Going Native


As odd as it may sound, I am actually cognisant of the first time I heard the expression ‘going native’. It was in an introductory social anthropology class I took during my first year of university. We were a group of budding sociologists, seven or perhaps eight women (back then it was only women as real men did not study the social sciences), huddled over texts by Max Weber, Emile Durkheim, and Margaret Mead.

Going native, it was repeatedly concluded, was something very bad indeed. Examples were given of sociologists who had gone to Africa to study ancient tribes deep in the jungle. Rather than observe and report on the natives’ activities, said sociologist, oddly always a man, would take up with one of the local tribal ladies, put on a grass skirt, and partake in the local lifestyle. Objectivity and professionalism was lost. It was a scandal to go native, somehow comparable to having an extramarital affair and being untrue to your profession.

How odd as well, that twenty-five years after learning about going native, and nodding in agreement with the list of failings it represents and tut-tutting on its moral laxity, I find myself publicly confessing to having gone native. Granted, I did not come to live in Austria to study the natives, so to speak. I came here to marry one. However, I did not know fifteen years ago the extent of the cultural peril to which I was subjecting myself via my GloLo husband.

Gone Native Confession # 1: I eat pizza with a knife and fork. I grew up in Canada where pizza, extra-doughy crust with double cheese please, is a popular meal for kids, students, grown-ups and grannies alike. Canadians eat pizza with gusto and we do so with our bare hands. In fact, pulling away one cheesy slice from the hot pizza pie, which lies in its cardboard delivery box on the table, often in the living room in front of the TV by the way, is an art form.

Well, that was then. After several years of intense exposure to and then deep immersion into Austrian culture, where a casual meal is a three course affair with cloth napkins, pizza is enjoyed sitting at the dinner table, eaten with a knife and fork and even a glass of Chianti. Accusations by fellow Canucks about getting hoity-toity are valid enough, but pizza actually tastes better this way. Just try it, I suggest to my critics.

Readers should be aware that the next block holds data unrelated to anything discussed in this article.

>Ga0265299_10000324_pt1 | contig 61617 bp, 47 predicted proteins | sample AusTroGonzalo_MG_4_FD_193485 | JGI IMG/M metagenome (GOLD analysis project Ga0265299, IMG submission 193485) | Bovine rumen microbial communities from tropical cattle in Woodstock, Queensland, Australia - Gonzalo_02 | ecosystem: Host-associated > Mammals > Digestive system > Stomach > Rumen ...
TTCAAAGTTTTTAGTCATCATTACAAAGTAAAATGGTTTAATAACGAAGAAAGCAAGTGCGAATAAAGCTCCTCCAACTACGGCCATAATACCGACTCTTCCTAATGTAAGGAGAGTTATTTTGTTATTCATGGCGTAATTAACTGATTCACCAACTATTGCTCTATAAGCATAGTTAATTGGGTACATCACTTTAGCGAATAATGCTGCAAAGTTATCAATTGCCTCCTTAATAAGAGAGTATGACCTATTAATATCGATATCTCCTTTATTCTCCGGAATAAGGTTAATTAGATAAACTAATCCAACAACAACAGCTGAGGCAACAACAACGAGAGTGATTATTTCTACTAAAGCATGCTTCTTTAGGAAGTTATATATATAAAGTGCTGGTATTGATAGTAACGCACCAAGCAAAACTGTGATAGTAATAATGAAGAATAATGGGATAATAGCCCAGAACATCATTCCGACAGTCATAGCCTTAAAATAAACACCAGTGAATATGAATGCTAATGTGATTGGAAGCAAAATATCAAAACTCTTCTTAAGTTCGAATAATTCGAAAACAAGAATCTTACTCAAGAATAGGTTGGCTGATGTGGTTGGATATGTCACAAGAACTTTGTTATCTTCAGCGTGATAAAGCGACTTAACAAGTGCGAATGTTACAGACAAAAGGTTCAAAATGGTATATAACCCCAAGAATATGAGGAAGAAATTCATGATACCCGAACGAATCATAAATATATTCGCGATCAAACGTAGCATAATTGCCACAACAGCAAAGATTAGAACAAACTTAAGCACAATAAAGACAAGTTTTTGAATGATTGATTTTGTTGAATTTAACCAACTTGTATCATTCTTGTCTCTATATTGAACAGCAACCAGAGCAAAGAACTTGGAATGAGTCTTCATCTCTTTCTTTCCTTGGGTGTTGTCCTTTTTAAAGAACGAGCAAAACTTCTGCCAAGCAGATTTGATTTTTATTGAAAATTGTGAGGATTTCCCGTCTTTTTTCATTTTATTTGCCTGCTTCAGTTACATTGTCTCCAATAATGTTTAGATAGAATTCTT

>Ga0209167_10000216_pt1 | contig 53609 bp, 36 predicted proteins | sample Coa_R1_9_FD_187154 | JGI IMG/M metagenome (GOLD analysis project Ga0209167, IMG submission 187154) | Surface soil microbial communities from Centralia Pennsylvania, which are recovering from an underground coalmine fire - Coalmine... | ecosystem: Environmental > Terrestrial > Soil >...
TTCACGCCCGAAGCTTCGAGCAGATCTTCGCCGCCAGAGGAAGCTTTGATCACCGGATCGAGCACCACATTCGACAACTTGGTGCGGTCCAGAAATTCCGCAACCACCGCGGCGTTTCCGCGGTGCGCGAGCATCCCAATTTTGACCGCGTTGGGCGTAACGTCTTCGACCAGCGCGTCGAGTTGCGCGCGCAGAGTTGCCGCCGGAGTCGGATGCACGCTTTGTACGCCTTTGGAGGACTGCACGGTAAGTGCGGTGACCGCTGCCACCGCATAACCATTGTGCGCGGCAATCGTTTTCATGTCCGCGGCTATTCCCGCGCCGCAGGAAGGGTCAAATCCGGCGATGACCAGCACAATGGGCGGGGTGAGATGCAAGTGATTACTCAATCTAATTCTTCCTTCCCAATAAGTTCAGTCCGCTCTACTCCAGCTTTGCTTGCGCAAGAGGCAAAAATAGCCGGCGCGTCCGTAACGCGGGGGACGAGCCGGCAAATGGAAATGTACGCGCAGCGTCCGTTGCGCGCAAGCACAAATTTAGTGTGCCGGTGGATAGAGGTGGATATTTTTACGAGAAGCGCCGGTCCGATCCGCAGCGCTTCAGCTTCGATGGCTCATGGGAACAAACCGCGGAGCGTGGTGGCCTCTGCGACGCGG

Gone Native Confession # 2: I grew up as a hugger but now I am a kisser. Canadians are huggers. When friends and family re-unite after a period of absence, they hug like bears, arms enclosing each other with full front on contact. This is no time for timidity. That silly cheeky-cheeky air kissing portrayed in what Canadians call ‘foreign films’ is considered affected and unnatural. Once again, after years of immersion in a kissy-kissy culture, I have converted. Now I am a kisser, and this is the clincher, I strongly believe in it. I like the formality of the kiss-kiss and how it signifies the beginning and ending of a social gathering without full frontal contact. Hugging is still an option after all.

Years of living abroad and being in a GloLo relationship take their toll on one’s cultural identity. Cultural adaptation is a natural part of surviving and thriving in the host country and in a GloLo family. Often it is really just being polite and respecting local norms and values. Western women dressing to cover up miscellaneous body parts, even when it is really, really hot, not mowing the lawn or doing ‘noisy’ garden work on Sundays, and bowing very low when arriving at the office in the morning, for example, are all part of cultural adaptation. We may not like it much, but we do our best to blend with the local cultural environment.

With increased globalisation and so many of us wandering willy-nilly around the world, working here, marrying there, and generally creating multicultural chaos, going native is on the rise.

All of this begs the question, what is the difference between cultural adaptation and going native, and is going native really all that wrong?

Here are two simple tests. First, look in the mirror and ask your twelve year self if you are proud of the person who stands before you. Twelve year olds are ruthless in their judgement. If your experience living abroad and going native has been an enriching and enjoyable, the twelve year old will smile.

Second, look to your family and friends. Do they relish, admire, and perhaps joke a bit about your new cultural identity, practice or belief, or do they ask, ‘what happened to you’ in an alarmed fashion and whisper together conspiratorially in the kitchen afterward? If you have no contact with friends and family and are on the FBI/Interpol Most Wanted Criminals list, you have likely gone too far with your cultural integration. It is probably advisable to call a very good lawyer as well.

Going native is just one of the many challenging, fun and frustrating issues of living abroad and being in a GloLo partnership. With that, I will sign off. Kiss-kiss.

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